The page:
How to bake 1000 cookies!?
Here is the story and findings behind one of the major steps ChipMonk took to get the business where it is today
When Jose Hernandez and I were just starting ChipMonk Baking back in early 2019, one question I found myself Googling was “How to Make 1,000 Cookies”. I wanted to understand the shift from baking our cookies at home (which is what we did for almost a year!) to baking them in mass in a commercial or production kitchen. YouTube wasn’t a huge help (I probably watched this How It’s Made: Chocolate Chip Cookies video a hundred times), so to help all you aspiring cookie entrepreneurs out there, I’m going to lay out exactly what we do when we make and bake 1,000 cookies or more.
Step 1: Find a Space
To make 1,000 cookies you’re going to need more space than your standard kitchen. I recommend finding a shared commercial or commissary kitchen that will let you use the space for an hourly rate or a discounted monthly rate. An example of such a kitchen is Kitchen 205 in Houston, though hourly kitchens can be very expensive. If you know you’ll be baking regularly (1-2X per week or more), I recommend trying to find a kitchen with unused capacity. You can reach out and work out a deal where they can let you use the kitchen when they aren’t (e.g., weekends, evenings), for a greatly reduced monthly rent. Examples of such kitchens could include:
- Breakfast / brunch restaurants that don’t offer dinner service
- Veterans’ Halls
- Catering / Meal Prep companies that operate during the day
- Larger bakeries with spare space
The ideal space will have a commercial oven as well as some storage space (both dry and refrigerated) for you to keep your equipment and ingredients. It should also have the necessary health department documents and licensing so you can legally sell what you make their wholesale and online (for more information on this, read about Texas’ Food Manufacturers Licenses or your state’s equivalent).
At ChipMonk, we actually found a school lunch catering company that let us use their kitchen during weekends and evenings for an incredibly low rental rate. It was the perfect space for us to start off without risking a ton of money in rent or equipment.
With regards to how much your rent should be, a good rule of thumb is that you want to target ~10% of your total sales. I’d say in the early stages, you don’t want to be paying more than $500-1,000 per month for your space.
Step 2: Acquire Key Equipment
To bake 1,000 cookies, you’ll likely need:
- Baking Pans ($300) – You’ll want 18” x 26” “full-size” pans like these ones from Webstaurant. At ChipMonk, we fit 24 cookies per pan. So, you’d want 20-40 pans in total to start with
- Pan Racks ($200) – You’ll need at least one baking pan rack like this to hold your pans. You can also get a half-size one to start. These open up prep table space – you can let your cookies cool on the rack vs. laying out all your pans on tables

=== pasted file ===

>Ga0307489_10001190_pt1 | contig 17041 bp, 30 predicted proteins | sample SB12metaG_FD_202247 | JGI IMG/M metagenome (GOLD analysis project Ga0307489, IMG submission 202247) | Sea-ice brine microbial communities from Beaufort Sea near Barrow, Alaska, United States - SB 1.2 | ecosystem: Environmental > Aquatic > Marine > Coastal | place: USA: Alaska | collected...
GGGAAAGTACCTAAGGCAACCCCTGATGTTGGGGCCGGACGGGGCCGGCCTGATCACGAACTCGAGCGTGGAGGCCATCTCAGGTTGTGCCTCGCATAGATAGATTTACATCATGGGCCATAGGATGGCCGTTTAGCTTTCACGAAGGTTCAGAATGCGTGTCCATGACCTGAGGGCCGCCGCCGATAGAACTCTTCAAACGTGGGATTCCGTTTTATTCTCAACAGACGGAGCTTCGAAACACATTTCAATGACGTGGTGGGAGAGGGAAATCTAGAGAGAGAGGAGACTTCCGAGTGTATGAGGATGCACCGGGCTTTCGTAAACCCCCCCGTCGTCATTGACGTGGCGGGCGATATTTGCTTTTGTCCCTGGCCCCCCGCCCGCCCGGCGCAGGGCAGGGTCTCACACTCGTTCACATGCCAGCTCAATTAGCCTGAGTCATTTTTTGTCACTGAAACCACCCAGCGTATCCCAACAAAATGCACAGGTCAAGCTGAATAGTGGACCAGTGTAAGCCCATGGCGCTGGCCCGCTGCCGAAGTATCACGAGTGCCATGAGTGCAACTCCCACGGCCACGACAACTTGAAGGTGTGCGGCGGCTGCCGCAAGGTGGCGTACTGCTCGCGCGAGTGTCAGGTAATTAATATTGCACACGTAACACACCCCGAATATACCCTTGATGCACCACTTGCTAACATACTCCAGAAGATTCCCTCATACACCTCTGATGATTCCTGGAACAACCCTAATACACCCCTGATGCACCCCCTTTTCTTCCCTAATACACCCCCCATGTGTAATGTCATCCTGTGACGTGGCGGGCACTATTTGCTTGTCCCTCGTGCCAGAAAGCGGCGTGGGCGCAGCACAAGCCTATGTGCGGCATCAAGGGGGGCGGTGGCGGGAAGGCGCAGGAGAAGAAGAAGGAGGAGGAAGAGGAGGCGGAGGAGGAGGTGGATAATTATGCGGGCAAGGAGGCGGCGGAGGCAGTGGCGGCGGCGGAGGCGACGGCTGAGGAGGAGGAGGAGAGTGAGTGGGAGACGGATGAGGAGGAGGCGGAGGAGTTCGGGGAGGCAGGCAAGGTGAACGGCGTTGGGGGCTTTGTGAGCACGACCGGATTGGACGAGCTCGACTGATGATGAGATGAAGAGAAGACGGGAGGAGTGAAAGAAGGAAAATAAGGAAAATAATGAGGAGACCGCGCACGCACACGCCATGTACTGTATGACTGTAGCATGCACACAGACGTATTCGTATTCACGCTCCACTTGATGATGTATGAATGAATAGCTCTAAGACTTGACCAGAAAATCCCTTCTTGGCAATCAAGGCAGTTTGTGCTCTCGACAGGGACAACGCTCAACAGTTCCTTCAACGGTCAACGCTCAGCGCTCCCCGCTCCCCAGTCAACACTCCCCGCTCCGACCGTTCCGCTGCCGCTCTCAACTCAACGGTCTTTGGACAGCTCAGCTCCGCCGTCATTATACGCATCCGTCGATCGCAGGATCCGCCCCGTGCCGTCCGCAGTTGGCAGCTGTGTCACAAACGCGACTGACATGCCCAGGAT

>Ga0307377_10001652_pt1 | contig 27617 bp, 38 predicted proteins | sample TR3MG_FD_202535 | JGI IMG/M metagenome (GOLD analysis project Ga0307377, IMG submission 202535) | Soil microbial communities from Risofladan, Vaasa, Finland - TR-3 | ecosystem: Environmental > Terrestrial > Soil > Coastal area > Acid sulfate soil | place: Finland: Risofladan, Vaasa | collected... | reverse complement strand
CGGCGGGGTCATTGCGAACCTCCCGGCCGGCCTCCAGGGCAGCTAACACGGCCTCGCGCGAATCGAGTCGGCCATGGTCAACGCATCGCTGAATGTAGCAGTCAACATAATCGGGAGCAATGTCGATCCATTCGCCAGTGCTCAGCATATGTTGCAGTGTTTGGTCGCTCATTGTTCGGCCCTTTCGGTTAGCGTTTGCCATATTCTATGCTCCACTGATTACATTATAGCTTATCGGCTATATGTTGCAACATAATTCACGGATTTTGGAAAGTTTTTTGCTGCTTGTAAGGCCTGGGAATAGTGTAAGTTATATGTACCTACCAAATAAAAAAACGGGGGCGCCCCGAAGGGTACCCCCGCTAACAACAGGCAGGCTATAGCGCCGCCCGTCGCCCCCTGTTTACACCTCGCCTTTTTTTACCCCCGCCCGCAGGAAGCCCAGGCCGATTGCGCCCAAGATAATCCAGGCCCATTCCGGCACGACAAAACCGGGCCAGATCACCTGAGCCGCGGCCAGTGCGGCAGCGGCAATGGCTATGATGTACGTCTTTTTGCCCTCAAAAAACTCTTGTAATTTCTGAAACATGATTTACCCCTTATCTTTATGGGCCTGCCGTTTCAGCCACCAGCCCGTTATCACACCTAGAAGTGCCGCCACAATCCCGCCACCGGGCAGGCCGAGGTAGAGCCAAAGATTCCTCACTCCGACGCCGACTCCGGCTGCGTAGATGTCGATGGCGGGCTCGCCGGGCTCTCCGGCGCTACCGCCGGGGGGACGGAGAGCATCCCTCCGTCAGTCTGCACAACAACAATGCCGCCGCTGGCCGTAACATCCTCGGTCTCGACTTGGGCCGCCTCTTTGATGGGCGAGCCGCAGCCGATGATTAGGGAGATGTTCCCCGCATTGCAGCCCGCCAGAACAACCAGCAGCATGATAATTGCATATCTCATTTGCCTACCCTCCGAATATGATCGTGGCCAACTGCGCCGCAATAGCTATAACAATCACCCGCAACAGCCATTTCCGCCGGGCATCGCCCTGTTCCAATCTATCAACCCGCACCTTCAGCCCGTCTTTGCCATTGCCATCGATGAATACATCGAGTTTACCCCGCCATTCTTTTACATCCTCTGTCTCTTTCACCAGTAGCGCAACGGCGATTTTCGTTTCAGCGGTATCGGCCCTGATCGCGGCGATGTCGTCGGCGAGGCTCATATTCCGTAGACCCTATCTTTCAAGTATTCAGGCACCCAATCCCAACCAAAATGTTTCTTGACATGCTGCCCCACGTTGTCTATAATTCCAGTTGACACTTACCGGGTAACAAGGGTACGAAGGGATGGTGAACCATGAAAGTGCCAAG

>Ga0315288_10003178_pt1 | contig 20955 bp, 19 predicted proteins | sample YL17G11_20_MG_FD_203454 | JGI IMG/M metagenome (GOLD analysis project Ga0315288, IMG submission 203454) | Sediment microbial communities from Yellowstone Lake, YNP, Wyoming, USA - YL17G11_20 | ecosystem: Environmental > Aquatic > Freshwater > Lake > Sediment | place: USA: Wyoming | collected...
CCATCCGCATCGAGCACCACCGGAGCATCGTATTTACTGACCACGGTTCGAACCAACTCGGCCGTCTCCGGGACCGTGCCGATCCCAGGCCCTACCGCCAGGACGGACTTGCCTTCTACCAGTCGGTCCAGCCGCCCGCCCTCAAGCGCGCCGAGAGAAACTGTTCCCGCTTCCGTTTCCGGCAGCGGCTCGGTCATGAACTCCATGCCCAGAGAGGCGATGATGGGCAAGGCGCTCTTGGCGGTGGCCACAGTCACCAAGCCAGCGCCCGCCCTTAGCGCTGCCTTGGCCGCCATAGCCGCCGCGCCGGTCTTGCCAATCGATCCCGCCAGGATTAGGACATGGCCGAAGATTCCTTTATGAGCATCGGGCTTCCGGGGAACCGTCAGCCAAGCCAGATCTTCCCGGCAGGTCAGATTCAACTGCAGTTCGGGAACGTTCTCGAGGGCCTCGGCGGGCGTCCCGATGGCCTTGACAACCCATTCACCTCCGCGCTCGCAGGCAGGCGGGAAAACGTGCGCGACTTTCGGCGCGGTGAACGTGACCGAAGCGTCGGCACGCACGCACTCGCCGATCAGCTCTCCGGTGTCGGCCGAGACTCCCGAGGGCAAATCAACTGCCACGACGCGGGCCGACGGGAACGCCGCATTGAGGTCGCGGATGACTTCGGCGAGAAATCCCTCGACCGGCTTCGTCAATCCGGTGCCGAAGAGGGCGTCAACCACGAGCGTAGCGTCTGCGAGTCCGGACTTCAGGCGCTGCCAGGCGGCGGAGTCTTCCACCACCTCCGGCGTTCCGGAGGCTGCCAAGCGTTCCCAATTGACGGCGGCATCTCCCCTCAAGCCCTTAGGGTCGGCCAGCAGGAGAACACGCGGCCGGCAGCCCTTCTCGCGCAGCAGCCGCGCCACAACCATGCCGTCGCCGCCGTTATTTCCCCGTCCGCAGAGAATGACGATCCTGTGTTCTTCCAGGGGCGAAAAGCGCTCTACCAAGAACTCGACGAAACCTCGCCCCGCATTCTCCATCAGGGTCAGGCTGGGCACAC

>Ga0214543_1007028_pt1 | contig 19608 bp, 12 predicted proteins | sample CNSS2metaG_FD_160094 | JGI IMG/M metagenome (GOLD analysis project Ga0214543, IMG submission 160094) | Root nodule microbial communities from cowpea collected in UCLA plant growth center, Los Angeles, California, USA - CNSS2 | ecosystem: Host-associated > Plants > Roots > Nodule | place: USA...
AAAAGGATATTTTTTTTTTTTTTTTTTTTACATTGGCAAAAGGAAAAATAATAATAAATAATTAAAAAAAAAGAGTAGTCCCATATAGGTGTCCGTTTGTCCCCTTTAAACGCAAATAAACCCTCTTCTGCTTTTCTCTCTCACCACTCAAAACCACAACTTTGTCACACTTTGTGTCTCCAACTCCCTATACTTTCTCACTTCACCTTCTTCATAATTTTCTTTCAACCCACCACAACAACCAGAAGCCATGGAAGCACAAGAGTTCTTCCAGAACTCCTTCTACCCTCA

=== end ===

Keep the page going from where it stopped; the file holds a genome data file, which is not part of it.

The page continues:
- Parchment Paper ($35) – Makes it easy to plate your dough onto pans without a huge mess. You can get some on Amazon or Webstaurant easily.
- Cookie Scoops aka “dishers” ($40) – Scoops will make it easy to portion dough and to keep your dough balls consistent in size. I recommend Vollrath Dishers from Webstaurant (lots of different sizes available)
- Spatulas and Measuring Spoons ($50) – Easily found on Amazon. These help with measuring out and mixing ingredients
- Scales ($100) – When making cookies in large quantities, you need to measure all of your ingredients by weight instead of random measurements like cups or tablespoons. To do this, you’ll need a few scales like this one. I recommend you get a heavier duty scale that can handle higher weights for your bulk ingredients (like flour and sugar), and then a precise scale (i.e., one that can measure up to a tenth of a gram), for your smaller / more specialty ingredients (e.g., salt, flavorings).
- Dough Mixer Machine ($4,000) – A standard KitchenAid isn’t going to cut it at these volumes. You need to upgrade to commercial size mixer. My recommendation is to start with a 20 quart mixer, which can make dough for 200-300 cookies at a time. At ChipMonk, we started with a Univex 20qt Table Top Mixer like this. A new one runs you about $4,000, but there are cheaper brands out there or you can look for local restaurant equipment auctions to buy one used. I highly recommend you buy 2-3 extra bowls and a full set of mixing attachments as well.
- Dough Bin ($30) – I recommend you get 1-2 of these tote boxes to hold your dough after it is mixed. Just dump the dough in and scoop from here.
- Cleaning Supplies ($100) – Make sure you have soap, sanitizer, food-safe gloves, aprons, towels, and dishwashing tools. You need to make sure any surfaces / equipment touching food are fully cleaned and sanitized. The space you work in should have a 3-compartment sink for dishwashing.